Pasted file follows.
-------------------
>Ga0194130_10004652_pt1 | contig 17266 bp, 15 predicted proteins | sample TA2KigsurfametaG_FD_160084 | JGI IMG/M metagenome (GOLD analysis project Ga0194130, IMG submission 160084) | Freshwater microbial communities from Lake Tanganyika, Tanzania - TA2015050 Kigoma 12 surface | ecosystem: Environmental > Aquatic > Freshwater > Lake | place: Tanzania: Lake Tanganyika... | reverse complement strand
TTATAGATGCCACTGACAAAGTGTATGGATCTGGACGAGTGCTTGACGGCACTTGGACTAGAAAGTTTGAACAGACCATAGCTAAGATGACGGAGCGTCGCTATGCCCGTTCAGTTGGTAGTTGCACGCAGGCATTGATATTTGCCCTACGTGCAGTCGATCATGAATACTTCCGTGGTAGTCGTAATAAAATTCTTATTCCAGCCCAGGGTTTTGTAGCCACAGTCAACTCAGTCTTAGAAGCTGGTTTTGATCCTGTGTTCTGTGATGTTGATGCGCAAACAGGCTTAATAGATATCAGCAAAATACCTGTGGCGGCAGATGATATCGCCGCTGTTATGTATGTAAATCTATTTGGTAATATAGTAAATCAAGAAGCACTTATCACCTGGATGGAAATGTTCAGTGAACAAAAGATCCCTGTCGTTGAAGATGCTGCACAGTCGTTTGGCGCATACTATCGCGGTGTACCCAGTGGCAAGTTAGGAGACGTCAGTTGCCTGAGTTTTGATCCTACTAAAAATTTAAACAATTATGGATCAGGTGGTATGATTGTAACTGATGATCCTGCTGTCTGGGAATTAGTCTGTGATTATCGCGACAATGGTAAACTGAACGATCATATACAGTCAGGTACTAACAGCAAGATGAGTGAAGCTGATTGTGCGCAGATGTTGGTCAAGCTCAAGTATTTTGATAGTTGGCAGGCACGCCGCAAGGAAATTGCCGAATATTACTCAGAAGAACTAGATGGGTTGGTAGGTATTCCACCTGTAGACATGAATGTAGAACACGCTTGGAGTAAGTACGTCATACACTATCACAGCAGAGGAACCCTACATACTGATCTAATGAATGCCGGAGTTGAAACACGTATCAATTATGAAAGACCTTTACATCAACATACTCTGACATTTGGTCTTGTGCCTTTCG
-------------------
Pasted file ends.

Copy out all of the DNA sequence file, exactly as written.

>Ga0194130_10004652_pt1 | contig 17266 bp, 15 predicted proteins | sample TA2KigsurfametaG_FD_160084 | JGI IMG/M metagenome (GOLD analysis project Ga0194130, IMG submission 160084) | Freshwater microbial communities from Lake Tanganyika, Tanzania - TA2015050 Kigoma 12 surface | ecosystem: Environmental > Aquatic > Freshwater > Lake | place: Tanzania: Lake Tanganyika... | reverse complement strand
TTATAGATGCCACTGACAAAGTGTATGGATCTGGACGAGTGCTTGACGGCACTTGGACTAGAAAGTTTGAACAGACCATAGCTAAGATGACGGAGCGTCGCTATGCCCGTTCAGTTGGTAGTTGCACGCAGGCATTGATATTTGCCCTACGTGCAGTCGATCATGAATACTTCCGTGGTAGTCGTAATAAAATTCTTATTCCAGCCCAGGGTTTTGTAGCCACAGTCAACTCAGTCTTAGAAGCTGGTTTTGATCCTGTGTTCTGTGATGTTGATGCGCAAACAGGCTTAATAGATATCAGCAAAATACCTGTGGCGGCAGATGATATCGCCGCTGTTATGTATGTAAATCTATTTGGTAATATAGTAAATCAAGAAGCACTTATCACCTGGATGGAAATGTTCAGTGAACAAAAGATCCCTGTCGTTGAAGATGCTGCACAGTCGTTTGGCGCATACTATCGCGGTGTACCCAGTGGCAAGTTAGGAGACGTCAGTTGCCTGAGTTTTGATCCTACTAAAAATTTAAACAATTATGGATCAGGTGGTATGATTGTAACTGATGATCCTGCTGTCTGGGAATTAGTCTGTGATTATCGCGACAATGGTAAACTGAACGATCATATACAGTCAGGTACTAACAGCAAGATGAGTGAAGCTGATTGTGCGCAGATGTTGGTCAAGCTCAAGTATTTTGATAGTTGGCAGGCACGCCGCAAGGAAATTGCCGAATATTACTCAGAAGAACTAGATGGGTTGGTAGGTATTCCACCTGTAGACATGAATGTAGAACACGCTTGGAGTAAGTACGTCATACACTATCACAGCAGAGGAACCCTACATACTGATCTAATGAATGCCGGAGTTGAAACACGTATCAATTATGAAAGACCTTTACATCAACATACTCTGACATTTGGTCTTGTGCCTTTCG